I am developing a database for an analysis job that requires parsing terabytes of information into a database. My job is to create and populate a database and using it to answer analyst's questions. In the course of such questions, we identify deficiencies in the way that the data is being represented in the database. I then have to alter the database structure, which often involves re-parsing and re-reading everything into the database.

The parsing is time consuming, but straightforward to parallelize; since I got a 48-node cluster it doesn't take very long any more. However, I started the project using MariaDB (frankly, no one knew the data-sets would get so big). The big time holdup is now writing into the database: billions of writes every time I modify the database taking over 24-hours with 2 months of collected data. Since we will be gathering data for many more months and years, I can see where the write requirements will soon become prohibitive.

I have to make recommendations about how/if we will expand the database in the future. However, I know next to nothing about distributed databasing. I would like to know: will switching to a distributed database be expected to decrease the write time by increasing the number of nodes to which I can write.

Regarding the data itself, it is designed with an indexed master table (~10^7 rows as of now) and several un-indexed subsidiary tables designed to be joined with the master (~10^9 rows), if that is relevant.

Just so you know, because the database supports strategic analysis and report generation, and not real time information, there is not as much incentive to speed up database read times. Leaving the data un-indexed and accepting long join times is just fine; report generation runs overnight. But the long time for database re-building is starting to chew up whole work days, which is not as fine.

  • I don't understand why you are continually reprocessing terabytes of data and rebuilding the database from scratch on a regular basis since you seem to be using the same data every time. It seems like you could improve your db design with a subset of data, and then evolve your improved design without having to reload/parse everything. Regardless are you asking if Cassandra is a good fit, if distributed db's would handle your workload better, or which distributed db is best for your workload?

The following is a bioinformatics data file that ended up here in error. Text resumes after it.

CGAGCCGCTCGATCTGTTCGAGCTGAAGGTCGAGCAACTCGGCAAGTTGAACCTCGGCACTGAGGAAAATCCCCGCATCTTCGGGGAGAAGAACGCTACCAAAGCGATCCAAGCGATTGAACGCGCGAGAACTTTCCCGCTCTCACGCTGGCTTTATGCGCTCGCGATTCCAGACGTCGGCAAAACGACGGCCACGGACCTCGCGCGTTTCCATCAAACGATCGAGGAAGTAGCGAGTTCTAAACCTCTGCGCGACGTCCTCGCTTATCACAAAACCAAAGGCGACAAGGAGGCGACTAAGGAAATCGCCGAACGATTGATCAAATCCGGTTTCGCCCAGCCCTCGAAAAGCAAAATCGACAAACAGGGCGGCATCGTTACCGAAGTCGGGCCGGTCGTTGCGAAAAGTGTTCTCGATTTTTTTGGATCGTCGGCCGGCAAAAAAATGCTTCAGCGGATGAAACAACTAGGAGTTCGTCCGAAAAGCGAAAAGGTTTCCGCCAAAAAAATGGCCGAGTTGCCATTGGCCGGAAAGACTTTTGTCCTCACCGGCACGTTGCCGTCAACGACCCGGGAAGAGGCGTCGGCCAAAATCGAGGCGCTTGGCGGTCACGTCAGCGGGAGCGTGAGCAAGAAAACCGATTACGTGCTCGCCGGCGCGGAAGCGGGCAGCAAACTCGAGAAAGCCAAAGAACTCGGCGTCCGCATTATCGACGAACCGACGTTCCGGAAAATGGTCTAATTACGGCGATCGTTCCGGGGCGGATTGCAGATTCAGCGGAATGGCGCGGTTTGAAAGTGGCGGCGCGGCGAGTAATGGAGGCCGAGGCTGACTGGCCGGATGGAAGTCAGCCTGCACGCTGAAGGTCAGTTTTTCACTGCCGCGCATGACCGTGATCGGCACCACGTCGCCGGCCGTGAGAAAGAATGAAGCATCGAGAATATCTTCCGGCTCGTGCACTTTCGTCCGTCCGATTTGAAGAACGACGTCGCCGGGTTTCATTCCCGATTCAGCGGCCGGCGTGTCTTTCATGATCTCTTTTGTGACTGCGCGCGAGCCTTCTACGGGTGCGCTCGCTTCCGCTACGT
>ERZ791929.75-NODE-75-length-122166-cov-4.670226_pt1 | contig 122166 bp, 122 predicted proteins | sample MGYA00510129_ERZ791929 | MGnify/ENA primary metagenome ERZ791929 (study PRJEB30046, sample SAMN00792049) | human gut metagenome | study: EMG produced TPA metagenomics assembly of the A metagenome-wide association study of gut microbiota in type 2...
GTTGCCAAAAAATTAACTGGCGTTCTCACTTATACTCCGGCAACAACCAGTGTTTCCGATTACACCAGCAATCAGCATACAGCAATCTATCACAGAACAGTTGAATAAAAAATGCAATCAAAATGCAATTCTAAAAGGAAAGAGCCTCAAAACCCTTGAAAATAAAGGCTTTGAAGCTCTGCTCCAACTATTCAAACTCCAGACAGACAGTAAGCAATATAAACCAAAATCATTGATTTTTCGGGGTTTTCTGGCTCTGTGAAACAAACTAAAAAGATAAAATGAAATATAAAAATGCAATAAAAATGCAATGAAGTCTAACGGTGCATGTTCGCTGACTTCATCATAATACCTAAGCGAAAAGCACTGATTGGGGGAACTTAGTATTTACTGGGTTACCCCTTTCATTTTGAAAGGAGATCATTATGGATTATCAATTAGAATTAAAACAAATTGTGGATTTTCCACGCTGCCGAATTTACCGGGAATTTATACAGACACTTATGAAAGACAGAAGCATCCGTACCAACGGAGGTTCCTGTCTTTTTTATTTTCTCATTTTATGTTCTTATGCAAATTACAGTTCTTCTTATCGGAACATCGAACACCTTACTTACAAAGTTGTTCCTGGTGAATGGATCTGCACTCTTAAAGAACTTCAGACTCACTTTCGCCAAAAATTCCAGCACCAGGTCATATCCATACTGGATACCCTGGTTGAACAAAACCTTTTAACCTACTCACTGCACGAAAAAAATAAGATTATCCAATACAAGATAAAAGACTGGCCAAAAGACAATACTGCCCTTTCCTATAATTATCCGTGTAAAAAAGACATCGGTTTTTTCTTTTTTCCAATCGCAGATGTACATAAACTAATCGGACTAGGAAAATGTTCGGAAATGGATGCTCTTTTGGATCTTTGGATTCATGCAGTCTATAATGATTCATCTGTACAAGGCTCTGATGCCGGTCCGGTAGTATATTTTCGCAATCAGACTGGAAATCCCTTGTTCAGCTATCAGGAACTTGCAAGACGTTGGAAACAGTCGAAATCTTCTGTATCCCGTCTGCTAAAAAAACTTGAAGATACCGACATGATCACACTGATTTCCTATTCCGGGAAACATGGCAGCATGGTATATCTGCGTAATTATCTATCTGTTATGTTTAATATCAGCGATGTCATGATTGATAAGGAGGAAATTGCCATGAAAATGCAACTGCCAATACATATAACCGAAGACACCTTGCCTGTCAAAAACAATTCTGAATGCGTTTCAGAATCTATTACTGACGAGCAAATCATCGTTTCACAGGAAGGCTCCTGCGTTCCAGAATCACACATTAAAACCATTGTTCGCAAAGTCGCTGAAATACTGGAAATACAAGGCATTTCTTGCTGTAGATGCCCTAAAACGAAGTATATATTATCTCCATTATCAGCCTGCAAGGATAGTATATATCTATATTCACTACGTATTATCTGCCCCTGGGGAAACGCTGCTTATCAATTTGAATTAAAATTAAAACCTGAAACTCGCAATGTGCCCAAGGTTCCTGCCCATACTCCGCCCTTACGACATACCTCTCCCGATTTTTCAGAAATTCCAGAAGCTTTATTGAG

– Erik
    Feb 3, 2017 at 21:19
  • We are analyzing the data and generating reports. When we find a question we cannot answer, we go back to the stored data and develop a new way to parse out the information that we want. I will admit, it often seems like we should not be re-processing all the data, but there is definitely some inertia.
    – kingledion
    Feb 3, 2017 at 22:55
  • @Erik I am asking the former question, will distributed databases give me significant improvements in write time to indexed tables. I would love to hear about the second part too, but my understanding is that isn't really a good SE question.
    – kingledion
    Feb 3, 2017 at 22:56

1 Answer 1


...be expected to decrease the write time by increasing the number of nodes to which I can write.

Yes. While the article is dated, Netflix performed a scalability experiment back in 2011, as detailed here:

Benchmarking Cassandra Scalability on AWS - Over a million writes per second

Essentially, they found that Cassandra was indeed linearly scalable. That is, the amount of ops/second that your cluster can sustain is directly proportionate to the number of nodes in your cluster.

the database supports strategic analysis and report generation, and not real time information

This is the part that makes me pause. Cassandra is typically not a good fit as an analytics back-end. The reason for this, is that (due to its distributed nature) your table structures must be modeled according to your read queries.

Essentially, that means one table serves one query. Additional queries requiring different columns in the WHERE clause, typically have to be served by different tables hosting duplicate data. This can quickly become cumbersome in an OLAP environment.

So while Cassandra's masterless, distributed architecture can help scale your writes, your reads quickly lose flexibility.

  • Thanks for the information. I removed Cassandra specifically from the question, but forgot to take it out of the title; but thanks for giving me some insight into how Cassandra works. As I said, I've never used a distributed database before.
    – kingledion
    Feb 7, 2017 at 19:35
  • 3
    @kingledion The tricky part to remember, is that not all distributed databases are created equally. Just because more nodes == linearly-scalable writes with Cassandra, it isn't necessarily the case with other products (like MongoDB).
    – Aaron
    Feb 7, 2017 at 19:48

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